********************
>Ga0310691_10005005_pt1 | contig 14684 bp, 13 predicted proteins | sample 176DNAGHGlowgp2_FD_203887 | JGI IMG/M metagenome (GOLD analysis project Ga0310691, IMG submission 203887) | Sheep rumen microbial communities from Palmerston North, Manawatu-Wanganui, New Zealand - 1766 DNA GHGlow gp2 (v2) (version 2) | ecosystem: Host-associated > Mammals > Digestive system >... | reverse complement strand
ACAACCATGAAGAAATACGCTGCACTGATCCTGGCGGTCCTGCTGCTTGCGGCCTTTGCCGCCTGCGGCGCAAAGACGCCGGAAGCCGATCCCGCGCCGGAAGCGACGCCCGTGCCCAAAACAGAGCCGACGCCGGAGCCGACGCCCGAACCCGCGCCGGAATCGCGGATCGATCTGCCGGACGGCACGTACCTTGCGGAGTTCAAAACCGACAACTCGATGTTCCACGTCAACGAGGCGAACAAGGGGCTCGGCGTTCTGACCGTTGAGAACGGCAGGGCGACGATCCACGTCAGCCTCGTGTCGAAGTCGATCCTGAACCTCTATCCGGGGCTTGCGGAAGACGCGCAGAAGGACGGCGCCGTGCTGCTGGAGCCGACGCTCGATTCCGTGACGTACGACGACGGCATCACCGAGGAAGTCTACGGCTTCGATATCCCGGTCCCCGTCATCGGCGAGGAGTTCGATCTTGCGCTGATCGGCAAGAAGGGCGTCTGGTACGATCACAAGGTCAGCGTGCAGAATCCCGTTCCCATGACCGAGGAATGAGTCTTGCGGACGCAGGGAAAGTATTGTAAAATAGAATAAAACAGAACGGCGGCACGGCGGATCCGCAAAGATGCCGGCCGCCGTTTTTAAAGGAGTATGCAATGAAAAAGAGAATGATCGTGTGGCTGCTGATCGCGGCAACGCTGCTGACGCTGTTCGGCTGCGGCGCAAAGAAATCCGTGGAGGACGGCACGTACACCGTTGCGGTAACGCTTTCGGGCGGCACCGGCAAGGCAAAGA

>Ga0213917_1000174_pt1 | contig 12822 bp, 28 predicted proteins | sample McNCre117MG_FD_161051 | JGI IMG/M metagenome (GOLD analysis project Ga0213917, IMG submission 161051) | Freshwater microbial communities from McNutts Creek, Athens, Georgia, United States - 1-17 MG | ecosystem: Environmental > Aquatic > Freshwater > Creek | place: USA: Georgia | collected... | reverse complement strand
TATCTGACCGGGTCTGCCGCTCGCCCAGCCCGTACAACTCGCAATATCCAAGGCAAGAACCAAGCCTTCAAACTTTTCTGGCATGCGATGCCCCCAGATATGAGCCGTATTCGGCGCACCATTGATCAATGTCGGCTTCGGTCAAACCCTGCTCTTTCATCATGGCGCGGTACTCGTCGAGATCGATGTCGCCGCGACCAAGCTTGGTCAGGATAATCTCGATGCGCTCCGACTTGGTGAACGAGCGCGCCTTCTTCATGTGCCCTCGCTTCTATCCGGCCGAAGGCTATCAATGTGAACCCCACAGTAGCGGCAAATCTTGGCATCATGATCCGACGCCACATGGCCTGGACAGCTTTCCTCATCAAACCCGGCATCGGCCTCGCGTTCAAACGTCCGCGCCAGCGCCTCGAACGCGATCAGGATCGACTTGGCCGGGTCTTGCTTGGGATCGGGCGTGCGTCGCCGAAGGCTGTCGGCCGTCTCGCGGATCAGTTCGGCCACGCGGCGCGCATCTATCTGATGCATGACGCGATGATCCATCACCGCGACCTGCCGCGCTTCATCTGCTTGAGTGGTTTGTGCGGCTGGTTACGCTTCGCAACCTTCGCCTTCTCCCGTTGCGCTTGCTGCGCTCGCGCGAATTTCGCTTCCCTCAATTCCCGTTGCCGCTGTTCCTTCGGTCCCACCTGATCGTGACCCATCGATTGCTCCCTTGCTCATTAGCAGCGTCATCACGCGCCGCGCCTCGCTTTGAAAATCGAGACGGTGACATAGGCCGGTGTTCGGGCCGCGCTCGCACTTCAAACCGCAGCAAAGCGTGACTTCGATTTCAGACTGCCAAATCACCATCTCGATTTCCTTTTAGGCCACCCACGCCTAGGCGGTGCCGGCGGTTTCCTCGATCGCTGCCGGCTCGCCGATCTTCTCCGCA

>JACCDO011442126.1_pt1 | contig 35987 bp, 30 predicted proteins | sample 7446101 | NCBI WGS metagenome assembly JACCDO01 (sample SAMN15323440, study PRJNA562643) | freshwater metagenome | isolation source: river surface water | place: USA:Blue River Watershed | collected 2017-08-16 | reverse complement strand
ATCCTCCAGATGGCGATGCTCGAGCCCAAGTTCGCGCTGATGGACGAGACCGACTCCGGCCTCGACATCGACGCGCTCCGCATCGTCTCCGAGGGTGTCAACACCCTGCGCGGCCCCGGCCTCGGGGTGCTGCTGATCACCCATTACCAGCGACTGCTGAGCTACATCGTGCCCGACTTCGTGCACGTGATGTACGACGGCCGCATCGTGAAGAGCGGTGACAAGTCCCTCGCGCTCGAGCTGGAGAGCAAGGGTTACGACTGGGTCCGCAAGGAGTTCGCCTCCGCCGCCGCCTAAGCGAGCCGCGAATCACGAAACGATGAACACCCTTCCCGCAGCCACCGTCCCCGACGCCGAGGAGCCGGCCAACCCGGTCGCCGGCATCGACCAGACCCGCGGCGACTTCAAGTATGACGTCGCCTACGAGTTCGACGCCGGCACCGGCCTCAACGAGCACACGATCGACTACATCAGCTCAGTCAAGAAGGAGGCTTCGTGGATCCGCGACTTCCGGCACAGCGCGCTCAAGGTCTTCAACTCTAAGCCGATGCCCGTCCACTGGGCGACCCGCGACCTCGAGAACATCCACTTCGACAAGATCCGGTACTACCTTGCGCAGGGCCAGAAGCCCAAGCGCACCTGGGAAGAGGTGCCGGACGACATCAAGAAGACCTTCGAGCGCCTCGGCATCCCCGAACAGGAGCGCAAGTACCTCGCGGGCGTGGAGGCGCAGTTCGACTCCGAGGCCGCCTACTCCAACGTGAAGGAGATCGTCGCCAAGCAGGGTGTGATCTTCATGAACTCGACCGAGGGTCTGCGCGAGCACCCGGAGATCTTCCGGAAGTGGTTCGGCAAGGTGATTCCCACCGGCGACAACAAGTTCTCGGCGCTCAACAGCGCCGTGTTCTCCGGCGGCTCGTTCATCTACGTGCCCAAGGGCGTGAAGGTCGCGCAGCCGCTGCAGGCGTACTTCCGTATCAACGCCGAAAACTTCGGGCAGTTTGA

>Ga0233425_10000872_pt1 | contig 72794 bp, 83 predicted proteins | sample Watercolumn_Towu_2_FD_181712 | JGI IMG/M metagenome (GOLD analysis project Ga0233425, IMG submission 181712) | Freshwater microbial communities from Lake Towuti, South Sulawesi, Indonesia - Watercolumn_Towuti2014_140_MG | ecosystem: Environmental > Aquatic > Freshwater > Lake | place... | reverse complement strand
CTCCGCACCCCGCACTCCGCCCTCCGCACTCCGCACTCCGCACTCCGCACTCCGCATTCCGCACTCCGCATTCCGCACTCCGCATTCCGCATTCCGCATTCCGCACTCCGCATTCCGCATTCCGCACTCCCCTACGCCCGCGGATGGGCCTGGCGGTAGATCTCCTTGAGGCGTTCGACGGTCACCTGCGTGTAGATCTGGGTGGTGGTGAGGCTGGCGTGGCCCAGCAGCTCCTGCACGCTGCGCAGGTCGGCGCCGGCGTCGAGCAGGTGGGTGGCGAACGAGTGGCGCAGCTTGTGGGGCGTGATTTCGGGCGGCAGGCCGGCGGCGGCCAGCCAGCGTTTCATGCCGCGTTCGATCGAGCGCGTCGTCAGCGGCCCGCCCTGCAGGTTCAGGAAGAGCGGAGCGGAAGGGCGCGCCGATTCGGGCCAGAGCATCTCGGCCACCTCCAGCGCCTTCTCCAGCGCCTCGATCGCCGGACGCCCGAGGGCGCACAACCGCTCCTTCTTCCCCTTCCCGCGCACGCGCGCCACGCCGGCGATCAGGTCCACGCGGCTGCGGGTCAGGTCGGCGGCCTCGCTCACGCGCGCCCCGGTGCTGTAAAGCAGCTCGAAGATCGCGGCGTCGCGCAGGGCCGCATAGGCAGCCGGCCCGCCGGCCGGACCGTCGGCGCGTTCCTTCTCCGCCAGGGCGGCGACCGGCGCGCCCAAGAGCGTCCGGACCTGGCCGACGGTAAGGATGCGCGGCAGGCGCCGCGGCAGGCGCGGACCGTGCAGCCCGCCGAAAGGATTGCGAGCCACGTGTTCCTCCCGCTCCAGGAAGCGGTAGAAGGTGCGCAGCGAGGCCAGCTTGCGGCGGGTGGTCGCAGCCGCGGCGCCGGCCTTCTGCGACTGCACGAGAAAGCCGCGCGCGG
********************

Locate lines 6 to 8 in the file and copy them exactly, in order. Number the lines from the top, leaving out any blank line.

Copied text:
ATCCTCCAGATGGCGATGCTCGAGCCCAAGTTCGCGCTGATGGACGAGACCGACTCCGGCCTCGACATCGACGCGCTCCGCATCGTCTCCGAGGGTGTCAACACCCTGCGCGGCCCCGGCCTCGGGGTGCTGCTGATCACCCATTACCAGCGACTGCTGAGCTACATCGTGCCCGACTTCGTGCACGTGATGTACGACGGCCGCATCGTGAAGAGCGGTGACAAGTCCCTCGCGCTCGAGCTGGAGAGCAAGGGTTACGACTGGGTCCGCAAGGAGTTCGCCTCCGCCGCCGCCTAAGCGAGCCGCGAATCACGAAACGATGAACACCCTTCCCGCAGCCACCGTCCCCGACGCCGAGGAGCCGGCCAACCCGGTCGCCGGCATCGACCAGACCCGCGGCGACTTCAAGTATGACGTCGCCTACGAGTTCGACGCCGGCACCGGCCTCAACGAGCACACGATCGACTACATCAGCTCAGTCAAGAAGGAGGCTTCGTGGATCCGCGACTTCCGGCACAGCGCGCTCAAGGTCTTCAACTCTAAGCCGATGCCCGTCCACTGGGCGACCCGCGACCTCGAGAACATCCACTTCGACAAGATCCGGTACTACCTTGCGCAGGGCCAGAAGCCCAAGCGCACCTGGGAAGAGGTGCCGGACGACATCAAGAAGACCTTCGAGCGCCTCGGCATCCCCGAACAGGAGCGCAAGTACCTCGCGGGCGTGGAGGCGCAGTTCGACTCCGAGGCCGCCTACTCCAACGTGAAGGAGATCGTCGCCAAGCAGGGTGTGATCTTCATGAACTCGACCGAGGGTCTGCGCGAGCACCCGGAGATCTTCCGGAAGTGGTTCGGCAAGGTGATTCCCACCGGCGACAACAAGTTCTCGGCGCTCAACAGCGCCGTGTTCTCCGGCGGCTCGTTCATCTACGTGCCCAAGGGCGTGAAGGTCGCGCAGCCGCTGCAGGCGTACTTCCGTATCAACGCCGAAAACTTCGGGCAGTTTGA

>Ga0233425_10000872_pt1 | contig 72794 bp, 83 predicted proteins | sample Watercolumn_Towu_2_FD_181712 | JGI IMG/M metagenome (GOLD analysis project Ga0233425, IMG submission 181712) | Freshwater microbial communities from Lake Towuti, South Sulawesi, Indonesia - Watercolumn_Towuti2014_140_MG | ecosystem: Environmental > Aquatic > Freshwater > Lake | place... | reverse complement strand
CTCCGCACCCCGCACTCCGCCCTCCGCACTCCGCACTCCGCACTCCGCACTCCGCATTCCGCACTCCGCATTCCGCACTCCGCATTCCGCATTCCGCATTCCGCACTCCGCATTCCGCATTCCGCACTCCCCTACGCCCGCGGATGGGCCTGGCGGTAGATCTCCTTGAGGCGTTCGACGGTCACCTGCGTGTAGATCTGGGTGGTGGTGAGGCTGGCGTGGCCCAGCAGCTCCTGCACGCTGCGCAGGTCGGCGCCGGCGTCGAGCAGGTGGGTGGCGAACGAGTGGCGCAGCTTGTGGGGCGTGATTTCGGGCGGCAGGCCGGCGGCGGCCAGCCAGCGTTTCATGCCGCGTTCGATCGAGCGCGTCGTCAGCGGCCCGCCCTGCAGGTTCAGGAAGAGCGGAGCGGAAGGGCGCGCCGATTCGGGCCAGAGCATCTCGGCCACCTCCAGCGCCTTCTCCAGCGCCTCGATCGCCGGACGCCCGAGGGCGCACAACCGCTCCTTCTTCCCCTTCCCGCGCACGCGCGCCACGCCGGCGATCAGGTCCACGCGGCTGCGGGTCAGGTCGGCGGCCTCGCTCACGCGCGCCCCGGTGCTGTAAAGCAGCTCGAAGATCGCGGCGTCGCGCAGGGCCGCATAGGCAGCCGGCCCGCCGGCCGGACCGTCGGCGCGTTCCTTCTCCGCCAGGGCGGCGACCGGCGCGCCCAAGAGCGTCCGGACCTGGCCGACGGTAAGGATGCGCGGCAGGCGCCGCGGCAGGCGCGGACCGTGCAGCCCGCCGAAAGGATTGCGAGCCACGTGTTCCTCCCGCTCCAGGAAGCGGTAGAAGGTGCGCAGCGAGGCCAGCTTGCGGCGGGTGGTCGCAGCCGCGGCGCCGGCCTTCTGCGACTGCACGAGAAAGCCGCGCGCGG